By Ricardo Lopez
With the growing cultural diversity of the Twin Cities, Neighborhood House is touting a workshop program likened to a crash course on the home countries of immigrants.
Since the agency launched its cultural proficiency workshops in 2008, about 3,800 people have come to learn about the various countries. The St. Paul multicultural community center works with immigrant populations, including Latino, Somali and Hmong groups.
“It started as an effort to share what we know,” said Steve Kean, spokesman for Neighborhood House. “There’s a demand for these workshops.”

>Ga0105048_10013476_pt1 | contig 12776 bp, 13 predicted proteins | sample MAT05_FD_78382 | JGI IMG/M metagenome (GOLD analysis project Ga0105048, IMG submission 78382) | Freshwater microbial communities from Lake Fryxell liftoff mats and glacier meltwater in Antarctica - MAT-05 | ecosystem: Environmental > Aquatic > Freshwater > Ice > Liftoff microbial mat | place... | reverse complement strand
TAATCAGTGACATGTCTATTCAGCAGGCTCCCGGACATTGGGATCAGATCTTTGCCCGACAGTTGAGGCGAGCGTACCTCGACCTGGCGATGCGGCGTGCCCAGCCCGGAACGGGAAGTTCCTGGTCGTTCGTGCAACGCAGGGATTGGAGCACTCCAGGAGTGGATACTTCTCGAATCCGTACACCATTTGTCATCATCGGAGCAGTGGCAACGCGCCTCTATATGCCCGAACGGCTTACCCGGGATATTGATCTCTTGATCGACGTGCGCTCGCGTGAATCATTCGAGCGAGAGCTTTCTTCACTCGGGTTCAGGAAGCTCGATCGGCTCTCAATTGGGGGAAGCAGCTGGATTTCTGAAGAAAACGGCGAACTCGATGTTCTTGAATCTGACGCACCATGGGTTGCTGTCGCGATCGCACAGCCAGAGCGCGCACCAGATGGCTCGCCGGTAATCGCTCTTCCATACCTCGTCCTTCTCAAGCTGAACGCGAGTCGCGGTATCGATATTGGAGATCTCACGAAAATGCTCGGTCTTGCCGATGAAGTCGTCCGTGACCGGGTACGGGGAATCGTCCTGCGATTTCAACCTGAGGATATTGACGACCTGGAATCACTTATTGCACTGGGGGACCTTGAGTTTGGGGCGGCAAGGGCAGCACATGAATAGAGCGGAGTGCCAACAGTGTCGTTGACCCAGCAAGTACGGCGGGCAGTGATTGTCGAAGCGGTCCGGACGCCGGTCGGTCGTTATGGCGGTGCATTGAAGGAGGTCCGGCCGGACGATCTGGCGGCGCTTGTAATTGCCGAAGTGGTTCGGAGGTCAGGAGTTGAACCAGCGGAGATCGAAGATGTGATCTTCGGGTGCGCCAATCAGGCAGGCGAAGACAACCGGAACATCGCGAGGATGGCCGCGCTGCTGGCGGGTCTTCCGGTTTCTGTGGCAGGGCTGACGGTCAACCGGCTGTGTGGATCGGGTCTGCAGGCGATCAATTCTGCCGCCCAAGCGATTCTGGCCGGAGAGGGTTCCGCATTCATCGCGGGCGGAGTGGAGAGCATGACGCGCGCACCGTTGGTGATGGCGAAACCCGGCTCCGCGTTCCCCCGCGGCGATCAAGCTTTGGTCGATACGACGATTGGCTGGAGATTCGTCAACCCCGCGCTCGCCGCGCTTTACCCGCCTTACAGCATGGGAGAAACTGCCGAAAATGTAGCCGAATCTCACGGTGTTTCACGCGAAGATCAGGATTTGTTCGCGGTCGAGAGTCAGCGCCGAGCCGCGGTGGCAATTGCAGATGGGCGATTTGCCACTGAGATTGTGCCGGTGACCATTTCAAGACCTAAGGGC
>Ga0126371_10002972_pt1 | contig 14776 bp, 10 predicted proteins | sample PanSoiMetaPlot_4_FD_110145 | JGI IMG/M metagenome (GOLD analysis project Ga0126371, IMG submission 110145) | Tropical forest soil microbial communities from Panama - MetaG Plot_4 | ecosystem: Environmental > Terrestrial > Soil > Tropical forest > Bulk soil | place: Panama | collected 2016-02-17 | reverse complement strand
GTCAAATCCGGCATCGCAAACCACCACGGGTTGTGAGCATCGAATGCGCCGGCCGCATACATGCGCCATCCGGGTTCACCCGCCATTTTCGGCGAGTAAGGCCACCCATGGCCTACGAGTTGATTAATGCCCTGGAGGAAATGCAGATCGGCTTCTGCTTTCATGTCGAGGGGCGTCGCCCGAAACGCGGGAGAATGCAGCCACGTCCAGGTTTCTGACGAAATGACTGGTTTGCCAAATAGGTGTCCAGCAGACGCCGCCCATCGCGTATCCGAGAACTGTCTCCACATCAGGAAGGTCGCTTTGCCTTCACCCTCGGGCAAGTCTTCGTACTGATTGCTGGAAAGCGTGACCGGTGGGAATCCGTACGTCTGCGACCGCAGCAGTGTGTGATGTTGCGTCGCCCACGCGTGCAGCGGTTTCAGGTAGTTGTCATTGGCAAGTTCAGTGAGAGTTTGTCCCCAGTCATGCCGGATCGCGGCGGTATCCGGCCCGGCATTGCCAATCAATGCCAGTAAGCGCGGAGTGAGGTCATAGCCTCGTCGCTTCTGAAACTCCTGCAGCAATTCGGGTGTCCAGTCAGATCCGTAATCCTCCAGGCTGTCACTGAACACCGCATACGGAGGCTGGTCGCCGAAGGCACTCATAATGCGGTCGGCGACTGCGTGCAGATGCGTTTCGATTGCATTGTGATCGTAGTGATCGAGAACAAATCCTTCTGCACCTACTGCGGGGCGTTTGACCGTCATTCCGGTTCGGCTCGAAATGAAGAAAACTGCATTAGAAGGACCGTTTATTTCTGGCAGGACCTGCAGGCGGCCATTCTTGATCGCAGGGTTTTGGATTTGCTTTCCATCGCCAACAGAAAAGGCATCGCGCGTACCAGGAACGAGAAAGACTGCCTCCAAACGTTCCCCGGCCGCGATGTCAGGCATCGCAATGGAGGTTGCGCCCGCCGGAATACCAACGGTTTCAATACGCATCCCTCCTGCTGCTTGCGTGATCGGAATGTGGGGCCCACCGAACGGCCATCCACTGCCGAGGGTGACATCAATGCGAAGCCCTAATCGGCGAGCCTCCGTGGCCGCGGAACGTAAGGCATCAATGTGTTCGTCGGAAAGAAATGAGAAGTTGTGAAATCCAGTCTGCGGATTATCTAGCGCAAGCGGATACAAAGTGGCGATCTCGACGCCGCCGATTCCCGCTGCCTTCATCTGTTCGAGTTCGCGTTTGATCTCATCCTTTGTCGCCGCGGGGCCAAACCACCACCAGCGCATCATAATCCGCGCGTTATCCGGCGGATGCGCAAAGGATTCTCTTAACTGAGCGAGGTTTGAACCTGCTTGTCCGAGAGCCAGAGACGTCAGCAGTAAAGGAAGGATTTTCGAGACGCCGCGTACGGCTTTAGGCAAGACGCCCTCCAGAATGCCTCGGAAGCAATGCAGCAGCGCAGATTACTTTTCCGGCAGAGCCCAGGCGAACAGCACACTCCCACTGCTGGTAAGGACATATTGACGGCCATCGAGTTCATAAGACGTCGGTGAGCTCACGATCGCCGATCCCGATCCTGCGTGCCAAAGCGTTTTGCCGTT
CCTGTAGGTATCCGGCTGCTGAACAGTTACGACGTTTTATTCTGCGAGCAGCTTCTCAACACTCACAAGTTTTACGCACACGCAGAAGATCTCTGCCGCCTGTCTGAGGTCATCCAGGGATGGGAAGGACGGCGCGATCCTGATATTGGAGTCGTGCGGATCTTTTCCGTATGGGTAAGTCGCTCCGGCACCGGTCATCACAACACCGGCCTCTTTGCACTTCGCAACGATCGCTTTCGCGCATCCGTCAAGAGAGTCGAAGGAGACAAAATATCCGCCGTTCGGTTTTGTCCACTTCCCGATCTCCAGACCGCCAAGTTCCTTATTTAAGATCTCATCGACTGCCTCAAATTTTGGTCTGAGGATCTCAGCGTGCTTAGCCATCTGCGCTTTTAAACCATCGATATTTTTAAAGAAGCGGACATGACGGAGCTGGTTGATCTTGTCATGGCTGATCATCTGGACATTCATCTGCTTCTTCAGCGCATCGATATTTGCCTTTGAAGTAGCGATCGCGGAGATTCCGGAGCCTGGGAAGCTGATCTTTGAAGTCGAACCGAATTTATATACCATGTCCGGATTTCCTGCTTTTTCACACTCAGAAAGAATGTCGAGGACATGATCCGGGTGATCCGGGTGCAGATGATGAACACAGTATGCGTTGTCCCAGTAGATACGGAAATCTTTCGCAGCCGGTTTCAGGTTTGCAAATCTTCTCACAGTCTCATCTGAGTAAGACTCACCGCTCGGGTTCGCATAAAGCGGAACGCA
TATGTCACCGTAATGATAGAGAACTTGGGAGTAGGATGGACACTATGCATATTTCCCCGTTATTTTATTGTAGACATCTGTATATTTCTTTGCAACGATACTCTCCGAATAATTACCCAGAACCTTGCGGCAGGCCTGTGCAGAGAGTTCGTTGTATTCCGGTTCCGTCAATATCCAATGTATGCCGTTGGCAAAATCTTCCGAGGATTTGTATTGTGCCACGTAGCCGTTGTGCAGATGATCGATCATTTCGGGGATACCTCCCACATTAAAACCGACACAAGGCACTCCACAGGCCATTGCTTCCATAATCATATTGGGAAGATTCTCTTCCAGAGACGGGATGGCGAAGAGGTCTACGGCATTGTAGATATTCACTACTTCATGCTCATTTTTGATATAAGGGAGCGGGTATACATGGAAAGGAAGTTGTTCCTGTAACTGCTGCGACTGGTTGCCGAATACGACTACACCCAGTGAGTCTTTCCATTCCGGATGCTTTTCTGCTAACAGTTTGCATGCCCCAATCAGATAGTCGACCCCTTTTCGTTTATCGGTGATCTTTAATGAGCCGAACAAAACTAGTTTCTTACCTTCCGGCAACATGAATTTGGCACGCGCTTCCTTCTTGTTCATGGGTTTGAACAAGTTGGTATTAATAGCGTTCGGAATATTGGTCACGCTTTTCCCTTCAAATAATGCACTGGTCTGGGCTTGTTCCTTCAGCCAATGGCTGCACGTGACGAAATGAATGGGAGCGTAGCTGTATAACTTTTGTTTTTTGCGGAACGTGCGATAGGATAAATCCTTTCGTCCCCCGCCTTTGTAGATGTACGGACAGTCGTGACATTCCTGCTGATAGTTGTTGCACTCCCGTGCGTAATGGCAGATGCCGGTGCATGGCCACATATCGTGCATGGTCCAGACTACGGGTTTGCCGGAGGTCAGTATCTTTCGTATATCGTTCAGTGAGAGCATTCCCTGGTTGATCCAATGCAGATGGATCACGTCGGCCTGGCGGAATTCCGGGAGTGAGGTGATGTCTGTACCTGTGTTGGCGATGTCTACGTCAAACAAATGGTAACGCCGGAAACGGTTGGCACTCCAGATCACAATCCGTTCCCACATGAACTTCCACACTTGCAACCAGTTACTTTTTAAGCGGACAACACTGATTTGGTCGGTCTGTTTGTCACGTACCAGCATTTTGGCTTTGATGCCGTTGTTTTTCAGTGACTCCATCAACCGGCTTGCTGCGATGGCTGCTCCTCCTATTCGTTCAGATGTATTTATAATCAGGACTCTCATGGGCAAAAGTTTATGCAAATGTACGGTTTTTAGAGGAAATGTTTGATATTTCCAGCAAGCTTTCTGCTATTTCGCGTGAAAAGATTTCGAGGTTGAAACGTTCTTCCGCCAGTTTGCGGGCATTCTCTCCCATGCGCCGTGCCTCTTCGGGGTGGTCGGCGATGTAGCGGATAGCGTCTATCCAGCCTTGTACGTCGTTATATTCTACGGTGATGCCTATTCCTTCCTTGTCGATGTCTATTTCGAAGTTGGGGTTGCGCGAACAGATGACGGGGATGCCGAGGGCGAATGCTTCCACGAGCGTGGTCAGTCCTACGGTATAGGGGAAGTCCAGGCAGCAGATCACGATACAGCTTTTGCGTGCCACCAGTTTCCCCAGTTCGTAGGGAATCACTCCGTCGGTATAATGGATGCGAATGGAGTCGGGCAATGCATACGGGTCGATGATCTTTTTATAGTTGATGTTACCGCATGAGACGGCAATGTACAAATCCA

He said most who attend work in education or health care, but there is increasing interest from businesses and government agency workers. Many Neighborhood House employees lead sessions on their home countries.
Last week, a class of about a dozen took up Ethiopian and Oromo history, culture and customs. Gada Roba, who is Oromo and a recent University of Minnesota graduate, led the session. He explained ethnic differences within Ethiopia and the country’s history of ethnic strife. This type of information, Kean said, is important because it helps bridge communication that could be hampered by a lack of cultural awareness.
“I thought it’d be neat to check out,” said Eve Lo, who works with minority students through a precollege access program. Her colleagues had attended previous trainings.
“It provides tips on how to work with different groups,” she said.
Minnesota saw a jump in immigration